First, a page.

Speaker: Eviatar Procaccia , Texas A&M University
Location:
Fine Hall 214
November 9, 2016
3:00pm - 4:00pm
Universal asymptotic behavior of discrete particle systems beyond integrable cases

The talk is about a class of systems of 2d statistical mechanics, such as random tilings, noncolliding walks, log-gases and random matrix-type distributions. Specific members in this class are integrable, which means that available exact formulas allow delicate asymptotic analysis leading to the Gaussian Free Field, sine-process, Tracy-Widom distributions. Extending the results beyond the integrable cases is challenging. I will speak about a recent progress in this direction: about universal local limit theorems for a class of lozenge and domino tilings, noncolliding random walks; and about GFF-type asymptotic theorems for global fluctuations in these systems and in discrete beta log-gases.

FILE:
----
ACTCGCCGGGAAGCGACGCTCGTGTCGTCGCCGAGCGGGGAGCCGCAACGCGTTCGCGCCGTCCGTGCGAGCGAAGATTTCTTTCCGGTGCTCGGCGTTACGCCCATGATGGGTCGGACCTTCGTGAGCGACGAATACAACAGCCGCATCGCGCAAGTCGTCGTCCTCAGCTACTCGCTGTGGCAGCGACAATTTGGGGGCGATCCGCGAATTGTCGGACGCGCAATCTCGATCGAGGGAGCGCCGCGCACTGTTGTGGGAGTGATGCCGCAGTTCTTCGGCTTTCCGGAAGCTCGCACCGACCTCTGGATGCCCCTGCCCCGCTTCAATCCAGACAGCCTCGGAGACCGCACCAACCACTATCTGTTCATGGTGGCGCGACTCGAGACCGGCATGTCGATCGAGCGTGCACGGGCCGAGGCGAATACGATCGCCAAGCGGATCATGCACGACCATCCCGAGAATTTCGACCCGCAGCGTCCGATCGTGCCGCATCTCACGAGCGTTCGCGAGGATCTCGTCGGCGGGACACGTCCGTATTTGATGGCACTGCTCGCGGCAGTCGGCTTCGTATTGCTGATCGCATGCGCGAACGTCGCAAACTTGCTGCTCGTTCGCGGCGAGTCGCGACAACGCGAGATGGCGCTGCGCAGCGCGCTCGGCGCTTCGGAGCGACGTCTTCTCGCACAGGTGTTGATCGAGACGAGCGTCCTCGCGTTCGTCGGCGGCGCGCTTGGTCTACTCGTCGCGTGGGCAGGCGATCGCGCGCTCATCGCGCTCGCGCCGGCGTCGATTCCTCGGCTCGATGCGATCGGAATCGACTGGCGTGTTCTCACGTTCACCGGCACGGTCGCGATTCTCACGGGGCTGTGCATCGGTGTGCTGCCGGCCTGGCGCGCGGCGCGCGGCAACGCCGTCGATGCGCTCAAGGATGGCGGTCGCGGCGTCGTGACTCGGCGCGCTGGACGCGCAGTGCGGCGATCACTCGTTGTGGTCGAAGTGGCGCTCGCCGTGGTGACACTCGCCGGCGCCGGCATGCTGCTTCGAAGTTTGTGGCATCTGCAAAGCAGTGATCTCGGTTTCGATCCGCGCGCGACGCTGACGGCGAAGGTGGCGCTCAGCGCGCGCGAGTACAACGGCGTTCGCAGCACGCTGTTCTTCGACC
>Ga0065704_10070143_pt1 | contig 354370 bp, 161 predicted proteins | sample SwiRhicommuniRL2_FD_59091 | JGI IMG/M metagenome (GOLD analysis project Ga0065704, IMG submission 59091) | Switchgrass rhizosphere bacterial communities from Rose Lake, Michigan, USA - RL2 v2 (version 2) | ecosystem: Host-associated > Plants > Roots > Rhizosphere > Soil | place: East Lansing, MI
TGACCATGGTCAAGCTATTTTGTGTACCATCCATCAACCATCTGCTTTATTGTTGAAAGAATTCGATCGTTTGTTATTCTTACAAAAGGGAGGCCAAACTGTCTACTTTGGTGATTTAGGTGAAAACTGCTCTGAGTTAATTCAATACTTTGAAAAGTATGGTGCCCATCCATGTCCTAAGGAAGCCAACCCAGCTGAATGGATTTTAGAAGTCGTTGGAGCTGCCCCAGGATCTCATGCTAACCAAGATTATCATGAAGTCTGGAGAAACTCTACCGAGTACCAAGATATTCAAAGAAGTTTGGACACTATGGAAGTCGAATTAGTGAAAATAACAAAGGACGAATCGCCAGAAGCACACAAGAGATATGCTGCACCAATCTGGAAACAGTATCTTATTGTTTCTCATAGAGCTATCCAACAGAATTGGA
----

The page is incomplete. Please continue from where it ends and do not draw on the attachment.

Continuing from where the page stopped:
Speaker: Vadim Gorin , MIT
Location:
Fine Hall 214
November 30, 2016
3:00pm - 4:00pm
Finding and hiding the seed

I will present an overview of recent developments in source detection and estimation in randomly growing graphs and diffusions on graphs. Can one detect the influence of the initial seed graph? How good are root-finding algorithms? Can one engineer messaging protocols that hide the source of a rumor? I will explore such questions in the talk. This is based on joint works with Sebastien Bubeck, Ronen Eldan, Elchanan Mossel, Jacob Richey, and Tselil Schramm.

Speaker: Miklos Racz , Microsoft
Location:
Fine Hall 214
December 7, 2016
3:00pm - 4:00pm
The spectral gap of dense random regular graphs